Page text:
SMOKINCHOICES (and other musings)

September 13, 2014

Chuck Todd, destined host

Television

New host aims to boost Beltway bore

By Ben Terris THE WASHINGTON POST

WASHINGTON — With an office shelf stocked with a George W. Bush bobblehead, every conceivable issue of The Almanac of American Politics and a trove of recent electoral ephemera, Chuck Todd — the new host of the Sunday morning mainstay Meet the Press —is understandably perceived as a creature of Washington.

“Everyone likes to say, ‘He’s the ultimate political junkie; how’s he going to get out of Washington?’ ” Todd said.
“Do I get annoyed by this characterization? Sometimes, yes, but I try not to get angry about it.”

Todd has been a political reporter in Washington for 22 years — working at political tipsheet the Hotline, including as editor-in-chief for his last six years there, before moving to NBC in 2007.

But he points out that he grew up in unincorporated Miami.
His father wasn’t fully employed for the first five years of his son’s life. There were times, Todd recalled, when all of the members of his family slept on one mattress.

“I’m not trying to be Horatio Alger,” he said. “But it’s an advantage that I grew up middle-class in south Florida. . . . I feel like I understand that resentment that can build when the New York perspective or the Washington perspective doesn’t seem to understand what’s going on in America.

“Tim Russert had that advantage because he grew up a middle-class kid. I do think that helps.”

Even as Todd took the reins this month of the longest-running program on television, plenty of people think the show
— along with the other Sunday morning talk programming — is in need of help.

“As people have become more and more frustrated with Washington, the Sunday shows don’t seem to have adjusted to that,” said Jay Rosen, a media critic at New York University and a regular guest on Meet the Press.   “We have the same people having the same arguments. The political class is still invited on in the same way. There needs to be some recognition of that.”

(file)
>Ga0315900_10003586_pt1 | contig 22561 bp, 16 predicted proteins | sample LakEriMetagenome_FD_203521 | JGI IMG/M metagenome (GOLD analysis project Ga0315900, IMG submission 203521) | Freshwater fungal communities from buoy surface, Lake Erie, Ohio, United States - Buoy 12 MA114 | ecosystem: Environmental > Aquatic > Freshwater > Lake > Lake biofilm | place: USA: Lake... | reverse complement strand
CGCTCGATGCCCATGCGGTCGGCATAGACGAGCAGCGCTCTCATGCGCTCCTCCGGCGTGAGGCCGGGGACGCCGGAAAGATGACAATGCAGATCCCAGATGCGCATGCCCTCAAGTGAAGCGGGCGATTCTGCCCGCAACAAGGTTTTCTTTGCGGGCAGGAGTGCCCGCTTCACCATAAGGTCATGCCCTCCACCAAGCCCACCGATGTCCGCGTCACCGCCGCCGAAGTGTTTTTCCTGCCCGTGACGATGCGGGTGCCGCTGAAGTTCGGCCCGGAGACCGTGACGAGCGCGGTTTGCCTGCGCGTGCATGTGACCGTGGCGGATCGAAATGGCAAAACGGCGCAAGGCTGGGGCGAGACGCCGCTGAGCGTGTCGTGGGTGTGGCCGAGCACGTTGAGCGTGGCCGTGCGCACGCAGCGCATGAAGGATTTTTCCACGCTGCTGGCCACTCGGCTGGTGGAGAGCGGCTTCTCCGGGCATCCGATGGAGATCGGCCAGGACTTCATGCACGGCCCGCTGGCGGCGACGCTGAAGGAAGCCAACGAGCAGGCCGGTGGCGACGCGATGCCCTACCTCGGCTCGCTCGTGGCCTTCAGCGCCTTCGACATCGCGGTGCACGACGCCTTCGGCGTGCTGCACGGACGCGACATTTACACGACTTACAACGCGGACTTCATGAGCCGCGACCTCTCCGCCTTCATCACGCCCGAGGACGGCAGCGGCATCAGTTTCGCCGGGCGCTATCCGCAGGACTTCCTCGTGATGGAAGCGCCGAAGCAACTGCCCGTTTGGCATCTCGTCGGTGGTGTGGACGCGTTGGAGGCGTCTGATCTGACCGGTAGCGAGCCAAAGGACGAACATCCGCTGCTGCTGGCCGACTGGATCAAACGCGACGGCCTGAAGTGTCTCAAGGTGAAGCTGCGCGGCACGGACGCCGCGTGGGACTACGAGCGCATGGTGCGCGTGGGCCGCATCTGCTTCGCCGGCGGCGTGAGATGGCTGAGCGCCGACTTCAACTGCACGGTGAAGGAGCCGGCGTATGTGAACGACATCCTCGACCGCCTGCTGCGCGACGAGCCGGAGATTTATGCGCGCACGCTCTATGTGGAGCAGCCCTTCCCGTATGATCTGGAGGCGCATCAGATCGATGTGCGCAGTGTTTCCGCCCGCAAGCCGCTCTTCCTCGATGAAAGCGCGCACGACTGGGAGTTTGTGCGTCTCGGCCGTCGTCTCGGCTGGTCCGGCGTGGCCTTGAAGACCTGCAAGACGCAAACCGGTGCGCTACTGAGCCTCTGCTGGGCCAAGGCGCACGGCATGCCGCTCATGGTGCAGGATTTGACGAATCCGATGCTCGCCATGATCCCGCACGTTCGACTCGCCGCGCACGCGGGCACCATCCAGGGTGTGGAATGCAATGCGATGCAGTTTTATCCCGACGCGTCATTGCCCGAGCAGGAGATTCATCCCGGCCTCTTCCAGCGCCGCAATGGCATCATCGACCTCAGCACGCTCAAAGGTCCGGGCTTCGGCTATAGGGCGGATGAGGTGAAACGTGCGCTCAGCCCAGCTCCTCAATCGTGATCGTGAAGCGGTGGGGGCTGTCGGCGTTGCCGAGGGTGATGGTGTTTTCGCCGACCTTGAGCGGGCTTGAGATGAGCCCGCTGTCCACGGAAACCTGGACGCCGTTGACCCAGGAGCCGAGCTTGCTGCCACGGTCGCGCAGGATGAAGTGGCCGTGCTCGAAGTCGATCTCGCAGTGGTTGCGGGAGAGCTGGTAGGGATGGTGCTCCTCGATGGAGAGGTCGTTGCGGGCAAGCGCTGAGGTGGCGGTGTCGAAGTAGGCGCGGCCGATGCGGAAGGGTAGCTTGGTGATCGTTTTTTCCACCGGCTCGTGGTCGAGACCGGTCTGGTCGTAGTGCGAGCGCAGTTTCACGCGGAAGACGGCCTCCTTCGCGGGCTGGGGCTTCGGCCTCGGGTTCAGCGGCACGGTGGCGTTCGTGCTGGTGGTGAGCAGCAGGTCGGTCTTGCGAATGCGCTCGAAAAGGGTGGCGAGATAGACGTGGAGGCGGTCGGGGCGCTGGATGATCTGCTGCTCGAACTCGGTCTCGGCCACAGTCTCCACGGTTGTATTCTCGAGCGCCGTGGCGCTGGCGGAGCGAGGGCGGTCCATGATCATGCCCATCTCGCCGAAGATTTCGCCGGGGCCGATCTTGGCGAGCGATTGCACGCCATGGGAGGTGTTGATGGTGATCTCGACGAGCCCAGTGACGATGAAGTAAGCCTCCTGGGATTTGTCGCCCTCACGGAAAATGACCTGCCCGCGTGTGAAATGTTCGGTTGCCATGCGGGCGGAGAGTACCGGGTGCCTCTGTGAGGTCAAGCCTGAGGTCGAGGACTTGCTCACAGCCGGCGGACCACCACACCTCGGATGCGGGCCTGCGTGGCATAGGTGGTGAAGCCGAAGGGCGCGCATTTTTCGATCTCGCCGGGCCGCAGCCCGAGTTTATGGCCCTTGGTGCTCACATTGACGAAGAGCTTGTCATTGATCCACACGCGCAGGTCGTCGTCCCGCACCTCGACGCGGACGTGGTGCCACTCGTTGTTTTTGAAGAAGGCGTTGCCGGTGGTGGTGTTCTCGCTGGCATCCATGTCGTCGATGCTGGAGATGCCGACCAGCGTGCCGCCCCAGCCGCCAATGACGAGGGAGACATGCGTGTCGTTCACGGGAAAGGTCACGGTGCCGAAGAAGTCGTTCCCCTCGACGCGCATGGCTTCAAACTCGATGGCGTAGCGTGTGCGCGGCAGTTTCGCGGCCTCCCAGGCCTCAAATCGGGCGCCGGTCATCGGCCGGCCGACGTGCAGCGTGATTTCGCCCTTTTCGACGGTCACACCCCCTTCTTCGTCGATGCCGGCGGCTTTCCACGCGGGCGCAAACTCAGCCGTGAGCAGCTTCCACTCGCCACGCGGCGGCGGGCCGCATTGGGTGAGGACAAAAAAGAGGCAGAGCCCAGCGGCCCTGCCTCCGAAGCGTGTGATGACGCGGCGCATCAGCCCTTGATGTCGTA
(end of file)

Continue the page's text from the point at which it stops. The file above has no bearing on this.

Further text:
The New York Times tabulated the appearances by the most frequent guests of Sunday programs since 2009.   The list is unsurprising: Republican Sens. John McCain (97 guest spots) and Lindsey Graham (85), former Obama strategist David Axelrod (83) and Democratic Sen. Dick Durbin
(78) have logged the most face time.   Asked whether Meet the Press would implement a “McCain cap,” Todd laughed.  “The funny thing is, McCain hasn’t been on the show this year,” he said.

Although he won’t engage in a televised love affair with Washington, Todd acknowledged, “It’s important that the person who sits in this chair understands the insider part of this.”

He is facing a lot of pressure to succeed.

Gregory got $4M to quietly leave NBC

David Gregory, the previous host of Meet the Press, had a six-year run marked by a serious decline in ratings.

 

The show needs to regain its “edge,” Deborah Turness, president of NBC News, told The New York Times.   “I think the show had become a talking shop that raked over the cold embers of what had gone on the previous week.”